24, I mean 22 Hours of Summer Solstice

A couple of weekends ago the Ottawa crew headed down the 401 to take part in the 24 Hours of Summer Solstice mountain bike race, taking place at the Albion Hills Conservation Area, just north of Toronto.

This was the first time any of the team (made up of John, Naomi, Mike, Simone, and Evan and Remi as our support crew) had participated in a 24 hour relay — so we opted for the “no night” option.  For those unfamiliar with 24-hour races, the basic idea is this — riders complete laps over the course of a 24-hour period.  Most people do it as a team relay – they do a lap, and then hand-off to one of 5 or so teammates so that they can get a few hours of rest before they do it again.  Some masochists (I have never met Stefan, but based on his posts to this blog, I think he fits the mold) do it solo… facing for 24 hours straight.  The team/nut bar to do the most laps wins.  In the “no night” option, the team only races during daylight and is suspended overnight – meaning you race for a total of about 15 hours instead of 24.

Anyway, we arrived Friday, the day before the race after a long drive down the 401 (Gord Downie was right, “you don’t fuck with the 401“). And while we sat in the rain under a tarp the next morning… wondering if and when the race was actually going to start… apparently some dudes were smashing up downtown Toronto (this was the same weekend as the G20 — the fact of which we were periodically reminded of whenever pairs of CF-18s flew overhead).

But I digress… back the race…

The start was delayed by a couple of hours as organizers assessed the condition of the course and pondered the weather radar.  Waiting turned out to be a good strategy, as the rain gave way to drizzle around 2 o’clock, and then generally stopped for the rest of the weekend.  And, the course ended up being pretty solid all things considered.  There were nice long stretches of single track, made treacherous by super slippery roots polished smooth by hundreds of bike tires.  But after the first lap, the mud basically stayed on the trail, taking on the consistency of silly putty.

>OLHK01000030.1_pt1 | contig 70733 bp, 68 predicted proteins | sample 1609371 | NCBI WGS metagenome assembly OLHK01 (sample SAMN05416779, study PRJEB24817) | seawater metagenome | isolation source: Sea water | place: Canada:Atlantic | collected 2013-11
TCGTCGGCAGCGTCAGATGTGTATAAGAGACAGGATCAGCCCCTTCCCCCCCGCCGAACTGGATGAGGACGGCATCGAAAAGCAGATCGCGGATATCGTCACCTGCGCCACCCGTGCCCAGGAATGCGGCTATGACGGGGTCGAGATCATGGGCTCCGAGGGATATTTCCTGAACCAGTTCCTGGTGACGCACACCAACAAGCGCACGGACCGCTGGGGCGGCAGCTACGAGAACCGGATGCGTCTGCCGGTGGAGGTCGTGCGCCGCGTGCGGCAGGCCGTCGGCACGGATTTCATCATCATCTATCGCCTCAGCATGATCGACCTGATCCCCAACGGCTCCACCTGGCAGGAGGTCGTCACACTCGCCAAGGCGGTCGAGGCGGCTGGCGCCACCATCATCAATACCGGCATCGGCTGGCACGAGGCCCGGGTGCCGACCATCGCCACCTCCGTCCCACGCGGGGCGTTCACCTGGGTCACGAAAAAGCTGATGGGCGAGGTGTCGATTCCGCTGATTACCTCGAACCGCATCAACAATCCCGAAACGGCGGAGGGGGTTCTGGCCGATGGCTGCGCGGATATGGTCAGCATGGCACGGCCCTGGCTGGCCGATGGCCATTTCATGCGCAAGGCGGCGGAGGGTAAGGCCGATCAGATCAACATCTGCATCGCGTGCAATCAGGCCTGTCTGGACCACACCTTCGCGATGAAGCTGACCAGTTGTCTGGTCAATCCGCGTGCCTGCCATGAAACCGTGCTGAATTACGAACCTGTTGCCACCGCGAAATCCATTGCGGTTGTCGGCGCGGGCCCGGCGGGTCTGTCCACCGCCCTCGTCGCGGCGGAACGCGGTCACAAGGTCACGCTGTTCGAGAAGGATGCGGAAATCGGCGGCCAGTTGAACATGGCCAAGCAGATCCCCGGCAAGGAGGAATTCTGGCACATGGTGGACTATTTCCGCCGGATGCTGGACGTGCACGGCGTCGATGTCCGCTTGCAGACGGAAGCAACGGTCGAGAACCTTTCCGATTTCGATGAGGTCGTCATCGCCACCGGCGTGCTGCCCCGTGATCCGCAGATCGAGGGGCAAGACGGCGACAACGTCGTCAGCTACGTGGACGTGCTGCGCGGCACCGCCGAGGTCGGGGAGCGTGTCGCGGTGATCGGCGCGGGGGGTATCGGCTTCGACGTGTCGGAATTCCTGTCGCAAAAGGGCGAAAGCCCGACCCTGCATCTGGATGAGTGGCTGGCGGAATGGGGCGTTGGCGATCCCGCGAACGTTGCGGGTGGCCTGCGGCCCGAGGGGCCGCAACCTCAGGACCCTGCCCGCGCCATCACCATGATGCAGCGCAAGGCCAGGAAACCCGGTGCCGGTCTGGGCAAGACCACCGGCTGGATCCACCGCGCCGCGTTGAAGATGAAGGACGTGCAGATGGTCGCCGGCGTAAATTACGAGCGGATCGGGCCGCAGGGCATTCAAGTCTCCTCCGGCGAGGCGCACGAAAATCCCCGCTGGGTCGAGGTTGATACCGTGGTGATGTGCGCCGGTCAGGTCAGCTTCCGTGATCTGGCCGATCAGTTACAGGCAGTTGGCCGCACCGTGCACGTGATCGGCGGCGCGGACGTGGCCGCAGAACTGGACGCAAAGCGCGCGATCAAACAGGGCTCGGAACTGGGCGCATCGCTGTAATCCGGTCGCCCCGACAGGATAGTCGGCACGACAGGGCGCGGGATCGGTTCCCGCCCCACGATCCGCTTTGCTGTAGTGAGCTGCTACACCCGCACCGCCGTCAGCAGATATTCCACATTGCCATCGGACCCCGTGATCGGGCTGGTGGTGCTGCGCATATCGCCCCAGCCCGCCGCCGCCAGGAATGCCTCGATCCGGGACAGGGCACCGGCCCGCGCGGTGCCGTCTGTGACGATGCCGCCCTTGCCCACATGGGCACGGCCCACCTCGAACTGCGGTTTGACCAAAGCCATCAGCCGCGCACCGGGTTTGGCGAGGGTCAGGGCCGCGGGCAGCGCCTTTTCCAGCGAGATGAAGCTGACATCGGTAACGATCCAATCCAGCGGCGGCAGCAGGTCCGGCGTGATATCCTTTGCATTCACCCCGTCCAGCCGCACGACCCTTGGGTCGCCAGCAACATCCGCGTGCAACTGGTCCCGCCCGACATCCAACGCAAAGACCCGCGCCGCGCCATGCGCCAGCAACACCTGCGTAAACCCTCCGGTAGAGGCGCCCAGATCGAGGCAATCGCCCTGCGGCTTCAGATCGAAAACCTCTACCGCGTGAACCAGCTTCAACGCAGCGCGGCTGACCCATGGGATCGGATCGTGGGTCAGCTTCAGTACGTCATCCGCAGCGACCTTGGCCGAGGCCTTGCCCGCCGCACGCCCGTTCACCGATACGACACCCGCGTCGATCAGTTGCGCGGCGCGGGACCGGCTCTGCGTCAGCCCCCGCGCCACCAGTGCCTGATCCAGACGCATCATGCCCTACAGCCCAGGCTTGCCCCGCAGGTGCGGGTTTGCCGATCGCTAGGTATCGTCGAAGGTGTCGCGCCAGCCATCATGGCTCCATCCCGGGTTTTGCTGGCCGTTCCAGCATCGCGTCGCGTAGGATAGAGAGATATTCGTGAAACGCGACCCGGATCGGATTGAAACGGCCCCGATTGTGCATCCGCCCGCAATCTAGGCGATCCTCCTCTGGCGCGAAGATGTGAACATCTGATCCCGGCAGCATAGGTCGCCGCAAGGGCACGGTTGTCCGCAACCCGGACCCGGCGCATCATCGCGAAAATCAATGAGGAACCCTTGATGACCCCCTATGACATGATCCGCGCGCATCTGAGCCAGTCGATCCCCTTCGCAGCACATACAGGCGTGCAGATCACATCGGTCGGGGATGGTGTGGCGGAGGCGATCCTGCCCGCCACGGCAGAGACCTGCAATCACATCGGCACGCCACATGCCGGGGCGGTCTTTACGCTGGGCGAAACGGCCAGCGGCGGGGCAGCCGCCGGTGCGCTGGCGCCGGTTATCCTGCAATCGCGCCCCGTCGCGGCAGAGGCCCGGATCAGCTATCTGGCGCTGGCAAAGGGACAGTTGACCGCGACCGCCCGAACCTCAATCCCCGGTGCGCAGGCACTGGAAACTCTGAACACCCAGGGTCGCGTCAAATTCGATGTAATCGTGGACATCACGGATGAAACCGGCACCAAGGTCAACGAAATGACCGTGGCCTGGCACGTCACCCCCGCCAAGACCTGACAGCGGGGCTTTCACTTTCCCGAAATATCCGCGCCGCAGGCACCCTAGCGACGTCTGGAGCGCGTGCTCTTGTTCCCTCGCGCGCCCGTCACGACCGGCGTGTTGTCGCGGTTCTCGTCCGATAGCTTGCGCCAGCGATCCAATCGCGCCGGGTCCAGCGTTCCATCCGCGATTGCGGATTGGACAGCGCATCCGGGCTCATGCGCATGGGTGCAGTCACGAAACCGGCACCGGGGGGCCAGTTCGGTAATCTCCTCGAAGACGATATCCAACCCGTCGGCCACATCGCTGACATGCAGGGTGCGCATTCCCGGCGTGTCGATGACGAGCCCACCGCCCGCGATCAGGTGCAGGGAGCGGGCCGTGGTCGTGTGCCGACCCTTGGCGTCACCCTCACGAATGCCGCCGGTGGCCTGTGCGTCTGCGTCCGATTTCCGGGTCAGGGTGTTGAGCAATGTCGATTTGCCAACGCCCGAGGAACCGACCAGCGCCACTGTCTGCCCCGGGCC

The Fiera Race Team put in some respectable lap times before retiring from the course just before 7 o’clock (we had been told the rules for the “no night” category was that laps finished after 7:15 wouldn’t count – something that turned out to be false… meaning we got jipped-off).

The next morning we took off again at 6:00 am in the fog, and generally the team got faster the next day.  I was quite pleased with my last lap, when I managed to bring the team home with a lap time under 1 hour.  Our steady improvement over the course of the race can probably be attributed to the bag of various recovery drinks and other medicinal supplements that Mike and Simone brought along.  Sure beats the handful of potato chips and swig of beer that I probably would have had in their absence.

John's last lap

At the end of the 22 hours, we ended up 6th in the category… but really, we should have ended up for sure 5th, and maybe even 4th since some of the teams ahead of us (including the “yummy mummies”??? Are you serious???) got credit for laps finished after the supposed 7:15 cut-off.  Oh well, good thing none of us are competitive or anything (in the now immortal words of Naomi: “I’m not competitive, I just don’t like to lose”).

Pictures courtesy of Mike and Simone to follow.

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